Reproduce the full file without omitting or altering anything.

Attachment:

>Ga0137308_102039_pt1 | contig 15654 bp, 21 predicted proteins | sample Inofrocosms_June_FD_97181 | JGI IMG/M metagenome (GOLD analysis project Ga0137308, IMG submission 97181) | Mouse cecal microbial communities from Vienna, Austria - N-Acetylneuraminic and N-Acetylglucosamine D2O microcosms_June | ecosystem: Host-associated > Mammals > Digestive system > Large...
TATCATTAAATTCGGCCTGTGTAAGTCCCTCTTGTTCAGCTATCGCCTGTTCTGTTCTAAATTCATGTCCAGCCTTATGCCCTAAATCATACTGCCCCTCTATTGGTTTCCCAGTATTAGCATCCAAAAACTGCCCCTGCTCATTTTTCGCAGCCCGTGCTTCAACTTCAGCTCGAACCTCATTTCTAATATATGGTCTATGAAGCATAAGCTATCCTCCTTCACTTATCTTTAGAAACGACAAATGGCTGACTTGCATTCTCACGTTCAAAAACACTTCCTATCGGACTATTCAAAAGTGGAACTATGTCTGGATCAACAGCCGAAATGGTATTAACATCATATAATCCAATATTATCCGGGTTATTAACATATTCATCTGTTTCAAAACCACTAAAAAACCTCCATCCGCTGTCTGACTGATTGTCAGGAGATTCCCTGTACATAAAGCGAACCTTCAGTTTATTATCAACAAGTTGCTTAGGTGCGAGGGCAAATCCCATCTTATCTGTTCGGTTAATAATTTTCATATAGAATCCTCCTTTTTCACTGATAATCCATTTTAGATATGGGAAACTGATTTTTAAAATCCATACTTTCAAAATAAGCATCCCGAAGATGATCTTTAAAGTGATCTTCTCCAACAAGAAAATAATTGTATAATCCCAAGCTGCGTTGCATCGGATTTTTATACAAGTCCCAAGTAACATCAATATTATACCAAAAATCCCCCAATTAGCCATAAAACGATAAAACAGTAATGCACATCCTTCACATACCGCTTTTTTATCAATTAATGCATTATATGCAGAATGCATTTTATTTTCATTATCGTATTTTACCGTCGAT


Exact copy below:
>Ga0137308_102039_pt1 | contig 15654 bp, 21 predicted proteins | sample Inofrocosms_June_FD_97181 | JGI IMG/M metagenome (GOLD analysis project Ga0137308, IMG submission 97181) | Mouse cecal microbial communities from Vienna, Austria - N-Acetylneuraminic and N-Acetylglucosamine D2O microcosms_June | ecosystem: Host-associated > Mammals > Digestive system > Large...
TATCATTAAATTCGGCCTGTGTAAGTCCCTCTTGTTCAGCTATCGCCTGTTCTGTTCTAAATTCATGTCCAGCCTTATGCCCTAAATCATACTGCCCCTCTATTGGTTTCCCAGTATTAGCATCCAAAAACTGCCCCTGCTCATTTTTCGCAGCCCGTGCTTCAACTTCAGCTCGAACCTCATTTCTAATATATGGTCTATGAAGCATAAGCTATCCTCCTTCACTTATCTTTAGAAACGACAAATGGCTGACTTGCATTCTCACGTTCAAAAACACTTCCTATCGGACTATTCAAAAGTGGAACTATGTCTGGATCAACAGCCGAAATGGTATTAACATCATATAATCCAATATTATCCGGGTTATTAACATATTCATCTGTTTCAAAACCACTAAAAAACCTCCATCCGCTGTCTGACTGATTGTCAGGAGATTCCCTGTACATAAAGCGAACCTTCAGTTTATTATCAACAAGTTGCTTAGGTGCGAGGGCAAATCCCATCTTATCTGTTCGGTTAATAATTTTCATATAGAATCCTCCTTTTTCACTGATAATCCATTTTAGATATGGGAAACTGATTTTTAAAATCCATACTTTCAAAATAAGCATCCCGAAGATGATCTTTAAAGTGATCTTCTCCAACAAGAAAATAATTGTATAATCCCAAGCTGCGTTGCATCGGATTTTTATACAAGTCCCAAGTAACATCAATATTATACCAAAAATCCCCCAATTAGCCATAAAACGATAAAACAGTAATGCACATCCTTCACATACCGCTTTTTTATCAATTAATGCATTATATGCAGAATGCATTTTATTTTCATTATCGTATTTTACCGTCGAT